The StuG III design was also made into different variants with different armaments, such as a 105 mm howitzer on the StuH 42 , a flamethrower on the StuG III (Flamm), and even a 150 mm sIG 33 infantry gun on the Sturm-Infanteriegeschütz 33B.
The StuG III design would see service in the entire war due to its adaptability to the changing course of the war, going from an offensive support weapon to a defensive tank destroyer. The StuG III holds the distinct title of knocking out the most Allied tanks in German service with about 20,000 tanks tallied, much more than the better Panther and Tiger tanks. It was a widely-exported design to Germany's allies, such as Bulgaria, Hungary, Italy, Romania, Spain, and Finland. The StuG III would continue serving in various countries past World War II in conflicts in the 1960s, such as the Six Days War in Syria's service that was donated by the Soviet Union. Today, some are still serving as static pillboxes on the Golan Heights.
During the first battles on the Eastern Front, the low efficiency of the StuG III assault gun's anti-tank abilities became apparent. Stronger assault guns were needed to fight the Soviet T-34 and KV tanks. From the beginning of 1942 onward, the StuG III began to be outfitted with a long-barreled 75 mm Rheinmetall-Borsig StuK40 L/43, which had a long 43 caliber barrel. To give the gun a 20° horizontal field of fire, the cut-out in the front of the tower had to be enlarged. A ventilation fan was installed in the roof of the cabin to vent gases from the crew compartment. Some of the Ausf. F assault guns received a gun with a spherical muzzle brake.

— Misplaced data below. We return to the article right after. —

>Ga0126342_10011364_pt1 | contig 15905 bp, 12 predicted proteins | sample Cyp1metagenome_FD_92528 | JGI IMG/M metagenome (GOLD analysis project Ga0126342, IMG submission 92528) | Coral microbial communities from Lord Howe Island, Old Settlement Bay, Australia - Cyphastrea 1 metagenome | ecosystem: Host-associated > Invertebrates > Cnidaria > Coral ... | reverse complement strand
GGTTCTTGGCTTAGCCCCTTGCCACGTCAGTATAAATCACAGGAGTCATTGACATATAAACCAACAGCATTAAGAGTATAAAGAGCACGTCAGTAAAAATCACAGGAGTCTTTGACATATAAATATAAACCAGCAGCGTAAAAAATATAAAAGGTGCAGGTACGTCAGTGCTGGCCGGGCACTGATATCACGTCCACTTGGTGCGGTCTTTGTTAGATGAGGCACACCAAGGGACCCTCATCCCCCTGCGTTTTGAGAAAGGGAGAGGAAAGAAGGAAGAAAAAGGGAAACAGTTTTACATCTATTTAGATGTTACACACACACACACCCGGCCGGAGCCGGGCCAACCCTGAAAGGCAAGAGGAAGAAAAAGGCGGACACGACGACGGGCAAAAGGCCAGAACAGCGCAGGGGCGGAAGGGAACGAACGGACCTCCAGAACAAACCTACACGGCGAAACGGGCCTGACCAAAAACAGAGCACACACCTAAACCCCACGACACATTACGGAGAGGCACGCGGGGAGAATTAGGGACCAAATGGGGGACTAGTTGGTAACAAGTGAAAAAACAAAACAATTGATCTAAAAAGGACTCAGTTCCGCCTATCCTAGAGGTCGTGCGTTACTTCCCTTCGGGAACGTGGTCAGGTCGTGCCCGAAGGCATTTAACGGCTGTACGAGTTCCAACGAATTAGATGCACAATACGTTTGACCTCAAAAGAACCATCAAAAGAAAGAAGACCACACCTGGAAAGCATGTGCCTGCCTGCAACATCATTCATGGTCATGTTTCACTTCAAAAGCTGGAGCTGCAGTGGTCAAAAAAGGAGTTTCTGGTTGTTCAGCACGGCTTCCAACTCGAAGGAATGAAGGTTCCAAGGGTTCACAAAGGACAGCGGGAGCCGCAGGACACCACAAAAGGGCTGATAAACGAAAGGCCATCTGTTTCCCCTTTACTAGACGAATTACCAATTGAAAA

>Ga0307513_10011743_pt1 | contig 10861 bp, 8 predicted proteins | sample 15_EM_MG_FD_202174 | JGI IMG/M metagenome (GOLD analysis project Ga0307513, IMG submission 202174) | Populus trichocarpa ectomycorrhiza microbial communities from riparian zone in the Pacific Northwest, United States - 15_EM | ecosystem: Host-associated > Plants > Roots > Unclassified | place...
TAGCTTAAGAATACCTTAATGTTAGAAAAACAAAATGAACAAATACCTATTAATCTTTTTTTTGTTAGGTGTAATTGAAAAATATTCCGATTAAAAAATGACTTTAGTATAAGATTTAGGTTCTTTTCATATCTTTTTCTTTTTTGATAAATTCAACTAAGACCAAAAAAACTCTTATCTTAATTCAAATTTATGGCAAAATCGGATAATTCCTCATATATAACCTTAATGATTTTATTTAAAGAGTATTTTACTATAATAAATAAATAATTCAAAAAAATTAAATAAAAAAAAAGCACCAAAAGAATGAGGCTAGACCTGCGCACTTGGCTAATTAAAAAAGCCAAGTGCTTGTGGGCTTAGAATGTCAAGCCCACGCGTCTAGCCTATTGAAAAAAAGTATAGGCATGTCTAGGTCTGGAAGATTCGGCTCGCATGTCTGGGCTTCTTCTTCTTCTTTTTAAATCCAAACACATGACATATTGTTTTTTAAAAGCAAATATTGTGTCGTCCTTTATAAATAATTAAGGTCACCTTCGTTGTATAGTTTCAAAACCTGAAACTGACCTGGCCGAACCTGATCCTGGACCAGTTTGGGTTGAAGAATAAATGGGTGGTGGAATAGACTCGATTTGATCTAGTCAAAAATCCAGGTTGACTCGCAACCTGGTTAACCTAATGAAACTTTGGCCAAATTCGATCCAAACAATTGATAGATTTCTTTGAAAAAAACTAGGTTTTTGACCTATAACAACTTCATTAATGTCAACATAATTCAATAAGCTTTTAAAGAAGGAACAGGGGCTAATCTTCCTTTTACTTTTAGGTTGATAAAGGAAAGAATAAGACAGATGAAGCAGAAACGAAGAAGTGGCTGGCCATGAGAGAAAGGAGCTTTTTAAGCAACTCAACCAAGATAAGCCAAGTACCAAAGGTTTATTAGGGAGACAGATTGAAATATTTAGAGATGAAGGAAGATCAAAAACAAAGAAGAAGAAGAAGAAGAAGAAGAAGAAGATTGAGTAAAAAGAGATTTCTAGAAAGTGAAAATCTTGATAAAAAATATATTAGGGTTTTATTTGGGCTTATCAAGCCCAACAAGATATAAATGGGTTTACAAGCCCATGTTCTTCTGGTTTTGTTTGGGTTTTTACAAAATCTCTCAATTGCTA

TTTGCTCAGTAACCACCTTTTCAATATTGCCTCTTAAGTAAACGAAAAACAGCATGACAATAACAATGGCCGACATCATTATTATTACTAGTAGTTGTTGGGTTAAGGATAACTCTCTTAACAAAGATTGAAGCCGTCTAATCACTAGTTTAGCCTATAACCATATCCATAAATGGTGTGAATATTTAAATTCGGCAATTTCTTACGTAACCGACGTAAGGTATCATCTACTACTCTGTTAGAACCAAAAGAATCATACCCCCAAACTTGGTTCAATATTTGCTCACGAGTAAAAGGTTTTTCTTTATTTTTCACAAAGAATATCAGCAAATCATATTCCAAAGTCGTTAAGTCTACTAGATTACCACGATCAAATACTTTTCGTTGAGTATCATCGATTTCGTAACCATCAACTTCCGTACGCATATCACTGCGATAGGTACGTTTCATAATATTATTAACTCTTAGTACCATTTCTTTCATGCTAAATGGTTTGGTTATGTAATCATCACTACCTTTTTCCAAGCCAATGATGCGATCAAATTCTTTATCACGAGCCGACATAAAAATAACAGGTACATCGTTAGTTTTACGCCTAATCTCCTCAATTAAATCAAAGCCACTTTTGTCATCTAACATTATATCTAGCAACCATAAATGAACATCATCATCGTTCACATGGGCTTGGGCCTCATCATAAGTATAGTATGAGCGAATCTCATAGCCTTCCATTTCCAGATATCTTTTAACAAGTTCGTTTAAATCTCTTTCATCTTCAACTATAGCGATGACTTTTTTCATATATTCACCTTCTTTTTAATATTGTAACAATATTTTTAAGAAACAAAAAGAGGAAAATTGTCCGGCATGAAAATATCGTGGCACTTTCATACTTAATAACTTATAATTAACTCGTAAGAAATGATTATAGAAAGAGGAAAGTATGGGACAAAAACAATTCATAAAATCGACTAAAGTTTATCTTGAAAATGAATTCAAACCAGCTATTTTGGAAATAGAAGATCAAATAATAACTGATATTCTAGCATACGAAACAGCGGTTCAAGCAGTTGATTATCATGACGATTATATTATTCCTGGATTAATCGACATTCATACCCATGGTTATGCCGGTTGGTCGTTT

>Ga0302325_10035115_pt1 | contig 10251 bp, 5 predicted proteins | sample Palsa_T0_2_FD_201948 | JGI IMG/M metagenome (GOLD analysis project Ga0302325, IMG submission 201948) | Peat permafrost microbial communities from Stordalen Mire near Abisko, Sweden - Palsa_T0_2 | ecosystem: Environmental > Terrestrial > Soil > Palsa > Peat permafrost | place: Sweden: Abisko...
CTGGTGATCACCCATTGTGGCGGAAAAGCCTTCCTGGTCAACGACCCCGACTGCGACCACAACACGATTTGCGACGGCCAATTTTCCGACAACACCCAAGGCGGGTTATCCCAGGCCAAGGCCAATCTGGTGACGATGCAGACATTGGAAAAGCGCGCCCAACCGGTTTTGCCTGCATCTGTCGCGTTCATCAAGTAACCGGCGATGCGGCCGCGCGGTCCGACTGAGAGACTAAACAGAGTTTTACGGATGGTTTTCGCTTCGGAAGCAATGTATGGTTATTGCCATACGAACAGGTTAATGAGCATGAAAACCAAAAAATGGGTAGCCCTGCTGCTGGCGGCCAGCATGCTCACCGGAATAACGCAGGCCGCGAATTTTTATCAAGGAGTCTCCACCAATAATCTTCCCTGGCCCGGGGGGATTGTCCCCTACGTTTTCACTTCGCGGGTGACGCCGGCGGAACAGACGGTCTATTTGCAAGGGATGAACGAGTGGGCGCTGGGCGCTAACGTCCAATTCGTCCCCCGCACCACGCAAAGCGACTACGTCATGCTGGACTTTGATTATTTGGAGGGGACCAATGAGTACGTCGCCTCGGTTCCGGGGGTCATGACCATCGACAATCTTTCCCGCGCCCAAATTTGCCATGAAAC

Beginning in May 1942, an armor-covered Nebelkerzenabwurfvorrichtung smokescreen system was installed in the rear of the vehicle's hull. In June 1942, the two front headlights were replaced by a single Notek blackout light installed on the middle of the upper-front hull. In August 1942, the configuration and angle of the tower forward armor plating was changed. Standard ammunition capacity was increased to 54 shells by no longer storing the shells in individual containers. Thanks to these changes, the vehicle's weight grew to 23,200 kilograms.
Production of the new Sturmgeschütz III Ausf. F released 364 vehicles between March and September 1942. This was the first variant of the StuG III to see large-scale production. The Greater Germany artillery division was the first unit to receive the new vehicle, obtaining 22 self-propelled guns.
An important advantage of all of this SPG variants was its minimal profile, greatly reducing its chances of taking direct hit from long- and medium-range threats and allowing it to effectively use many different kinds of cover.